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Water 2019, 11(1), 89; https://doi.org/10.3390/w11010089

Article
Relevance and Scale Dependence of Hydrological Changes in Glacierized Catchments: Insights from Historical Data Series in the Eastern Italian Alps
1
Department of Geosciences, University of Padova, Via Gradenigo, 6, 35131 Padova, Italy
2
Department of Land, Environment, Agriculture and Forestry, University of Padova, Viale dell’Università, 16, 35020 Legnaro (Padova), Italy
3
Department of Agricultural, Food, Environmental and Animal Sciences, University of Udine, Via delle Scienze, 206, 33100 Udine, Italy
*
Author to whom correspondence should be addressed.
Received: 18 November 2018 / Accepted: 28 December 2018 / Published: 8 January 2019

Abstract

:
Glaciers have an important hydrological buffering effect, but their current rapid reduction raises concerns about future water availability and management. This work presents a hydrological sensitivity analysis to different climatic and glacier cover conditions, carried out over four catchments with area between 8 and 1050 km2, and with glacierization between 2% and 70%, in the Italian Alps. The analysis is based on past observations, and exploits a unique dataset of glacier change and hydro-meteorological data. The working approach is aimed at avoiding uncertainties typical of future runoff projections in glacierized catchments. The results highlight a transition from glacial to nival hydrological regime, with the highest impacts in August runoff over smaller catchments. The buffering effect of current glaciers has largely decreased if compared to the Little Ice Age, up to 75% for larger catchments, but it is still important during warm and dry summers like 2003. We confirm a non-linear relationship between glacier contribution in late summer and catchment area/percent glacierization. The peak in runoff attributable to glacier melt, expected in the next 2–3 decades on highly glacierized alpine catchments, has already passed in the study area.
Keywords:
glacier runoff change; climate change; alpine watersheds; Italian Alps; glacio-hydrological modeling; historical data series

1. Introduction

High altitude mountain environments are particularly sensitive to climate change, and the European Alps are one of the mountain regions of the world where effects from atmospheric warming are more visible. In particular, the Alpine cryosphere is experiencing very rapid and intense transformations, the most dramatic of which is glacier shrinking and downwasting [1,2,3].
Knowledge of the hydrological response of high-altitude watersheds is critical to manage water resources under current climate change, which is characterized by higher temperatures, lower percentage of solid precipitation, temporal redistribution and quantitative variations in precipitation inputs, and more persistent drought conditions in summer [4].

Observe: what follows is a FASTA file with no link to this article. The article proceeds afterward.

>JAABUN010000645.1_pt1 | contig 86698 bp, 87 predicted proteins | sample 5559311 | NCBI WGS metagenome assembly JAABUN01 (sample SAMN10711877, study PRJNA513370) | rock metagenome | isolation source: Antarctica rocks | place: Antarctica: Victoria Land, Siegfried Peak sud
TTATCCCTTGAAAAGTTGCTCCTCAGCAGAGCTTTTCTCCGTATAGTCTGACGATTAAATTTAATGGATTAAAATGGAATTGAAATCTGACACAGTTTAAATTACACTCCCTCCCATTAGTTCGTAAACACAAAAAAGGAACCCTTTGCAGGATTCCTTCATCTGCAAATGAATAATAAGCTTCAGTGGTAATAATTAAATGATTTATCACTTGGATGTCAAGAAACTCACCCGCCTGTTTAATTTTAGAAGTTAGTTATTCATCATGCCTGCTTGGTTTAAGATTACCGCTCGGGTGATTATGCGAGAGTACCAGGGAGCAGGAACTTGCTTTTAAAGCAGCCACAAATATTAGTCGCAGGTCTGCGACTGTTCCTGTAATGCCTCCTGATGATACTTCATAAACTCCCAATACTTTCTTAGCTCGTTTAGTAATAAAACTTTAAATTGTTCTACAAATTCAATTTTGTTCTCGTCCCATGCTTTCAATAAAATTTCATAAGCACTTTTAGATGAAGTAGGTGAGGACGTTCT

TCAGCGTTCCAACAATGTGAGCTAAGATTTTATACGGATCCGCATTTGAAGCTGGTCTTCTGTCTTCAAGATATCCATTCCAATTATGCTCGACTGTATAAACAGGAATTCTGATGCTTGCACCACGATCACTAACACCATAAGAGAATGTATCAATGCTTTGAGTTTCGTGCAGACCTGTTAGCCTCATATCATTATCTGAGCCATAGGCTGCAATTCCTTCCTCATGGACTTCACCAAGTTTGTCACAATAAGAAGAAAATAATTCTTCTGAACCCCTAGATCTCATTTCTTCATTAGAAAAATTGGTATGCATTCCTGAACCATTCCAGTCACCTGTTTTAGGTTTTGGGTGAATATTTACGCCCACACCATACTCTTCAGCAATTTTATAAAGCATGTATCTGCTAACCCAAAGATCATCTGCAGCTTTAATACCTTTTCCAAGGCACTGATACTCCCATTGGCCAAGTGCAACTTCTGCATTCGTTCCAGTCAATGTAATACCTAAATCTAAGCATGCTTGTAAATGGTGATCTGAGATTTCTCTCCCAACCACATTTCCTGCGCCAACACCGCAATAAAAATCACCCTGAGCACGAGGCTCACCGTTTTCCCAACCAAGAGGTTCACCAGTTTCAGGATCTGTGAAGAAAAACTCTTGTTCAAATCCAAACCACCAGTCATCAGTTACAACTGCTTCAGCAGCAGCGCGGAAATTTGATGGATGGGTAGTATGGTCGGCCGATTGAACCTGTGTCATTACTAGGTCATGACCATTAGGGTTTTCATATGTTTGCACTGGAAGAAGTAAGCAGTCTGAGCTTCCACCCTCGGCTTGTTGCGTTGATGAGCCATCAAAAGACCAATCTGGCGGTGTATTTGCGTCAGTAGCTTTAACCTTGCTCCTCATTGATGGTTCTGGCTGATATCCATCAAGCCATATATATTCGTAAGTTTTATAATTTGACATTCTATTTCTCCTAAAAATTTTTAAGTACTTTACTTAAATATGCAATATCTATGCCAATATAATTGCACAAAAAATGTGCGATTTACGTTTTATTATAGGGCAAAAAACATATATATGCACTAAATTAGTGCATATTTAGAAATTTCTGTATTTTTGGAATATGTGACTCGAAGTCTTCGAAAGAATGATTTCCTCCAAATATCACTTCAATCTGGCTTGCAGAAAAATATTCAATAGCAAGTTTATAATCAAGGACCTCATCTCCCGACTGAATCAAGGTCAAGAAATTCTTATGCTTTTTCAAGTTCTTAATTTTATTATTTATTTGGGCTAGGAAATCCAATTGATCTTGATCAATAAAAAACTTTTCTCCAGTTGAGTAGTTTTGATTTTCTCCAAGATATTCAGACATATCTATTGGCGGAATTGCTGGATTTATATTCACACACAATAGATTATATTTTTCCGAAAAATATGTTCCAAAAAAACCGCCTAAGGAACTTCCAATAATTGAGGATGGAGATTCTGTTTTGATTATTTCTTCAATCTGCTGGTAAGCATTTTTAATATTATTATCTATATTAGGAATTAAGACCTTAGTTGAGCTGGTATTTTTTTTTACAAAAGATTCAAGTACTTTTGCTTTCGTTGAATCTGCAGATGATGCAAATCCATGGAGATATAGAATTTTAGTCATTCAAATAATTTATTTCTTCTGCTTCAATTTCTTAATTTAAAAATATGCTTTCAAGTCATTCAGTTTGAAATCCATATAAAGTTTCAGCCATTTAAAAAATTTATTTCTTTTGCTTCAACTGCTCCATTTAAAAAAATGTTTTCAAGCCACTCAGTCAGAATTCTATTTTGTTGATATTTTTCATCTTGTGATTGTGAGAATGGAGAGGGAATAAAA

In many catchments of the Alps and neighboring lowlands, glaciers have a significant hydrological buffering effect, securing water supply during warm and dry summer periods due to increased meltwater runoff. This effect was particularly clear in recent warm years, when glacier runoff contribution was remarkable not only in headwater catchments, but also on downstream macroscale watersheds originating in the Alps, like the Po and Adige in Italy, that have a small percent glacier cover [5]. For these reasons and due to the concern about impacts of sustained climatic forcing on water resources, recent investigations have focused on the current and future role of glaciers in the hydrological response of Alpine catchments e.g., [6,7,8].
The results from these studies highlight significant changes in the future hydrology of glacierized alpine catchments. Besides a ubiquitous shift from glacial to nival-glacial or nival runoff regime, there is a case-specific response for individual catchments, depending on the timing of the runoff peak induced by glacier wasting, and on the scale dependence of hydrological changes, which is related to the importance of glacier contribution to runoff and which does not scale linearly with the percentage of glacierization [5,9]. Glacier wasting can lead to an increase in overall streamflow if the rate of volume loss is sufficiently large, or to a decline in streamflow if the glacierized area decreases at a rate which is sufficient to offset any increase in the ablation rate [10]. Several studies have demonstrated the in many regions the peak in runoff has already passed e.g., [11,12].
In absence of high-quality long observation series of glacier change and streamflow, which would enable a direct quantification of these changes, these points require the application of coupled glacio-hydrological and glacier dynamic models, normally calibrated and validated with recent measurements and run to project future conditions employing simulated climatic scenarios. Models with variable degrees of sophistication have been developed, from simple lumped models based on the degree-day algorithm, to fully-distributed physically based approaches. All of them have to deal with the high complexity and climatic sensitivity of glacio-hydrological systems, combined with the large uncertainty of future modeled climatic scenarios [13,14]. Model generalizability depends also on the quality of meteorological input data and their spatialization [15,16], and on the availability of data for internal validation.